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Aug 19, 2016

Bloomberg Markets - August 19, 2016: 5 THings To Start Your Day

 www.bloomberg.com

The dollar's flagging along with most global stocks, while oil swings from bear to bull. Here are some of the things people in markets are talking about today.

Oil rebounds

Buoyed by data that show U.S. crude and fuel stockpiles are declining, oil has entered bull-market territory. Although futures were little changed in New York, erasing an earlier gain of 1.1 percent, they were still poised for weekly increase of 8.5 percent, as both WTI and Brent benchmarks extended their gains past 20 percent over the past three weeks. While speculation OPEC is poised to agree a production freeze has fueled the rally, divisions between major powers over output targets remain ahead of next month's meeting in Algiers. Saudi Arabia reported yesterday that it hiked its oil and refined-product exports to the highest level for June ever recorded, at 8.83 million barrels a day, as the kingdom seeks to grow market share and address its budget deficit.

Dollar remains on course for a decline

The U.S. currency trimmed its losses this morning, rising against all 16 of its major counterparts, but that's unlikely to be enough to stem its second weekly decline as markets continue to waver on whether the Federal Reserve will hike rates this year. Its losing streak against this year's best-performing G10 currency, the yen, is even longer at a fourth consecutive week of losses: the Japanese currency traded at 100.07 to the greenback by 5:21 a.m. ET, near its strongest levels in almost three years. The next sturdy signal of the Fed's intent is likely to arrive next week at the Jackson Hole monetary symposium on August 26.

Asian markets

Asian stocks are on course for their biggest weekly drop in a month. The MSCI Asia Pacific Index had fallen 0.3 percent to 140 as of 4:51 a.m. E.T., and is headed for a 0.7 percent decline this week, the biggest such loss since July 8. The gauge rallied 23 percent from a February low through Thursday, and touched a one-year high last week, as speculation that central banks will maintain loose monetary policy is fueled by lackluster data from the world’s biggest economies. Meanwhile signs of weak growth from smaller economies are also making headlines: Poland's growth is lagging expectations, and ahead of tonight's Fitch review Turkey's deputy prime minister said the country may not meet its expansion target this year.
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Bank mergers

Bank of East Asia Ltd., the Hong Kong lender facing pressure from Paul Singer’s Elliott Management, reported a 38 percent drop in first-half profit amid a slowdown in China that caused loan impairments to surge. In Italy, troubled lender Banca Monte dei Paschi di Siena S.p.A. said Chief Executive Officer Fabrizio Viola acted “with complete propriety,” after media reports said he is under investigation for allegedly falsifying accounts. Meanwhile the rules that are meant to tackle 'too big to fail' may be having the opposite effect in the U.S., pushing mergers to a seven-year high.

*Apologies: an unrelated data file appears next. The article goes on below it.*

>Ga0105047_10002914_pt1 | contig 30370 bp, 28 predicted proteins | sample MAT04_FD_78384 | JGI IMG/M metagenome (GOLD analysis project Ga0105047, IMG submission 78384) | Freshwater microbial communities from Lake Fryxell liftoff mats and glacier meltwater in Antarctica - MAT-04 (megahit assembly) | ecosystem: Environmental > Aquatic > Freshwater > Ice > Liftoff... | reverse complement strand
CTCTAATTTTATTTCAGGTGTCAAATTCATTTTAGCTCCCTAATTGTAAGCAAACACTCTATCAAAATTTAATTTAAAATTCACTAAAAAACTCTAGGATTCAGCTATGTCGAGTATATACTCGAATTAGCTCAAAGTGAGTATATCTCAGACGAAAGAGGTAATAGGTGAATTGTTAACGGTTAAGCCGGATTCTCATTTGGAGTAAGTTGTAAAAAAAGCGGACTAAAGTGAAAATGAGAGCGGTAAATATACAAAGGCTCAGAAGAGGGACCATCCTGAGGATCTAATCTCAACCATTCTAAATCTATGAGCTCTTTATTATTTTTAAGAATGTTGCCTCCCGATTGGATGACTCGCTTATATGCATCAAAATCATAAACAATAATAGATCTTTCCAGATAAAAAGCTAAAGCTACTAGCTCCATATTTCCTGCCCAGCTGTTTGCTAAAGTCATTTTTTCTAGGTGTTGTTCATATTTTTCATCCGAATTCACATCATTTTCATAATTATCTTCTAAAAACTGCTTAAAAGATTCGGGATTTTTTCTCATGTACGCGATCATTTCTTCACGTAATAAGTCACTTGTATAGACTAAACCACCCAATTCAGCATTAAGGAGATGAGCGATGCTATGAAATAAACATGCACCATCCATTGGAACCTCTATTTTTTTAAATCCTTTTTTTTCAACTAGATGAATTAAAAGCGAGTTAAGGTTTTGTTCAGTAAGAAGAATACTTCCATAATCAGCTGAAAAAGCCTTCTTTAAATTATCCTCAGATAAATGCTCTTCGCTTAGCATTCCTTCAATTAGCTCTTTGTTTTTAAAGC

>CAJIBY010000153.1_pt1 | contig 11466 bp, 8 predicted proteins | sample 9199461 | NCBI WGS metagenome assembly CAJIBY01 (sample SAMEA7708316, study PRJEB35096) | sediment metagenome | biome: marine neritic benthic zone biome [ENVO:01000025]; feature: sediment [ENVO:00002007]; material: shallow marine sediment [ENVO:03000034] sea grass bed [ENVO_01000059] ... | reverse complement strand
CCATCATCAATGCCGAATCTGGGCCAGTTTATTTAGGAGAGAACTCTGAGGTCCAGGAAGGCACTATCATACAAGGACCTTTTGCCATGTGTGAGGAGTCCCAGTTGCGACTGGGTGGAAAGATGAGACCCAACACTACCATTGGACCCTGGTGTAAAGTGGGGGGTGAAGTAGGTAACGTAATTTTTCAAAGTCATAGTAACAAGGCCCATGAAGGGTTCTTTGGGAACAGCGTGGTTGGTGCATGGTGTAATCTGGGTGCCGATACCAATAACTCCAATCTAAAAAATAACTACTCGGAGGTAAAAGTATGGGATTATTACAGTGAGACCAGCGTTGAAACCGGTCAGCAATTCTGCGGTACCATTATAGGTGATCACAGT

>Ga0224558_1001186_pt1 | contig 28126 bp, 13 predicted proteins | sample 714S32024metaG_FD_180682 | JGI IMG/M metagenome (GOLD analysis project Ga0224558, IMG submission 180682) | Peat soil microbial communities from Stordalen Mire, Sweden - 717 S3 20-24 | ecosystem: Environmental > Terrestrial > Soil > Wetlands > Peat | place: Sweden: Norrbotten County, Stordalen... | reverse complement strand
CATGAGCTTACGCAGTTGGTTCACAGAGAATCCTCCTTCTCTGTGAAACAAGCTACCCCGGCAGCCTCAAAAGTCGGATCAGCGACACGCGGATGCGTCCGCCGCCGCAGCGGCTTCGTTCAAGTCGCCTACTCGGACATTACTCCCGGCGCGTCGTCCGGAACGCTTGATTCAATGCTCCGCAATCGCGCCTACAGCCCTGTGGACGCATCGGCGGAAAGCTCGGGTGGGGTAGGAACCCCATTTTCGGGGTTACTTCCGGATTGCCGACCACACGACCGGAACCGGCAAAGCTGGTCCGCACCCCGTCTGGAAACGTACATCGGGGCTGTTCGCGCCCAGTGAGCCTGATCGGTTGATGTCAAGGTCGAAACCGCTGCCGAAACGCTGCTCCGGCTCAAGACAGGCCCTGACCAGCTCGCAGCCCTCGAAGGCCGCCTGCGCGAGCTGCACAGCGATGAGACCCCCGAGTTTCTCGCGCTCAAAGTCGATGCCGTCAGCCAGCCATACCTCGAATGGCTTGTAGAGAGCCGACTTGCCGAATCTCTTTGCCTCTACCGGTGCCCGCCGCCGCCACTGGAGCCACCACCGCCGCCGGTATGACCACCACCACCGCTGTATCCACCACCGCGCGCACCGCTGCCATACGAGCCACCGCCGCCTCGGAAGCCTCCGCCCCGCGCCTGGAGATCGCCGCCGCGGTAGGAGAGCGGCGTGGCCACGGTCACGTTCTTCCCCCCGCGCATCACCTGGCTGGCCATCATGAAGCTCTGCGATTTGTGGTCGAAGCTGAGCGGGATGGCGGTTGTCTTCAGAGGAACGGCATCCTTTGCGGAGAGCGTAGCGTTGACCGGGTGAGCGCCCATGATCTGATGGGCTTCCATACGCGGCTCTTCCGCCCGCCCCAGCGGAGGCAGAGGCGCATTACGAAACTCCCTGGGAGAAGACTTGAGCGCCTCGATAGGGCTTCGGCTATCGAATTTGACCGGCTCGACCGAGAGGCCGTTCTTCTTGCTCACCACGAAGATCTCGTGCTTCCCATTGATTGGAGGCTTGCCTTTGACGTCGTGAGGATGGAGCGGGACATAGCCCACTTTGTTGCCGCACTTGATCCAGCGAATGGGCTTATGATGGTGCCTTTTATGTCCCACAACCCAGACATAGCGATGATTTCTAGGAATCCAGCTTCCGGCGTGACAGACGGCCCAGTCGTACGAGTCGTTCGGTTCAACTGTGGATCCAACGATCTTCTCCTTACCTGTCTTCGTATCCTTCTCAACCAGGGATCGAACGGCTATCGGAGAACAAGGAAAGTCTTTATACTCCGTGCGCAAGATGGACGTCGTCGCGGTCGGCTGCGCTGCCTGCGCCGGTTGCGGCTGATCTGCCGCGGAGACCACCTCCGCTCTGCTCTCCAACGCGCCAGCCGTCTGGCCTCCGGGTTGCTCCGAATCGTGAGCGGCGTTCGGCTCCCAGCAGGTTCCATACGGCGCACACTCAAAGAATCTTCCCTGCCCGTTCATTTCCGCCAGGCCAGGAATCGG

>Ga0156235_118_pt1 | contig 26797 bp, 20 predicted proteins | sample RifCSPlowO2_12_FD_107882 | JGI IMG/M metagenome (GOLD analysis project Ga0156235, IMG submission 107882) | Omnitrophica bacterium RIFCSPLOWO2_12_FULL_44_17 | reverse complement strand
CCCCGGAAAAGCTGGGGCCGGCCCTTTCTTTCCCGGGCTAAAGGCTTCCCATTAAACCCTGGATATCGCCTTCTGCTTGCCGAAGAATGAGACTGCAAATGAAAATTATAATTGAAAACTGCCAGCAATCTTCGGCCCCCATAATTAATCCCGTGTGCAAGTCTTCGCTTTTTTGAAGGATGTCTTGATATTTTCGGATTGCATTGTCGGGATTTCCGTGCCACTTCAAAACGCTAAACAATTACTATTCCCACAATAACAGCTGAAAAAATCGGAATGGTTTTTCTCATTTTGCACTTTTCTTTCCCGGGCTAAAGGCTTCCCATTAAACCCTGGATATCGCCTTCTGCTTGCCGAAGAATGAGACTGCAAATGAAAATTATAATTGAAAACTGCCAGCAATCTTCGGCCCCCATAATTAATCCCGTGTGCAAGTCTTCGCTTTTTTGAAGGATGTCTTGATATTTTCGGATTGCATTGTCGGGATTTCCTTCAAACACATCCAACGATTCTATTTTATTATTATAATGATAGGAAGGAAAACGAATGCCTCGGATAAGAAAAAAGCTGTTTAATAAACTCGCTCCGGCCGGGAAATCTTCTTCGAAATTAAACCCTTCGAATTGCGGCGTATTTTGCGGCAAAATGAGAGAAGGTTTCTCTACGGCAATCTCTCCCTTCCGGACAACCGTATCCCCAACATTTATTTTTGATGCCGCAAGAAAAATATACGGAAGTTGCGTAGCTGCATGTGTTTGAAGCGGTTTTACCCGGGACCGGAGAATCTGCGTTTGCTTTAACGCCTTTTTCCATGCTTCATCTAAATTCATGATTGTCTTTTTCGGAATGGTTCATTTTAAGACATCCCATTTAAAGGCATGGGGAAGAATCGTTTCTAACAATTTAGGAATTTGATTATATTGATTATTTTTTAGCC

Diamond in the rough

Bob Diamond's buyout firm Atlas Mara Ltd. is trading at an all-time low of $3.10 in morning trading, extending the stock's year-to-date decline past 40 percent. Fears are growing the slump in commodity prices could crimp revenues generated in the seven African countries in which it operates. Renaissance Capital cut its target price on the stock on Thursday by almost one-third to $4.50, amid concerns Atlas Mara's full-year profit could fall by almost a half. In Nigeria, where Atlas Mara has a 30 percent stake in Union Bank Nigeria PLC, the naira dropped to a record low of 350 to the dollar this morning, as the economy struggles to fight of recession risks, dollar shortages and declining oil revenues.
 

Here’s what Sid’s interested in this morning

The rally in emerging-market assets raises a question for investors: when the capital tide turns, which economies will be left most exposed? After all there's been a jump in the foreign-currency indebtedness of non-financial corporates in a slew of developing nations, through overseas bond markets and cross-border banking flows. That's further exposed their domestic credits cycles to monetary policy plot twists in their developed coutnerparts. A report this week from the Bank for International Settlements highlights the scale of the challenge for investors and policy makers seeking to assess macro vulnerabilities: a clutch of emerging market corporates have borrowed through offshore subsidiaries, something that's generally missing from official debt statistics, the BIS notes. If such corporates unwind their exposures, the extent to which financial conditions in their home country will deteriorate is an open question. In other words as the Fed hums and haws about raising rates, all bets are off on the stability of wholesale deposits in local banks, lending spreads, and the behavior of households.
 
 

And finally, here's what you should read today

 
To read the pulse of the dairy industry, you must travel to the end of the world.
 
Take more risks, says hedge fund manager Paul Tudor Jones.
 
...Even while one economist says the future of investing is in following the herd.
 
Trump strikes a conciliatory tone.
 
Goldman Sachs Group Inc. wants you to meet Marcus.
 
Bolt's going for the treble-treble in the final weekend of the Olympic games.
 
How do you fight poverty in an era of rampant globalization?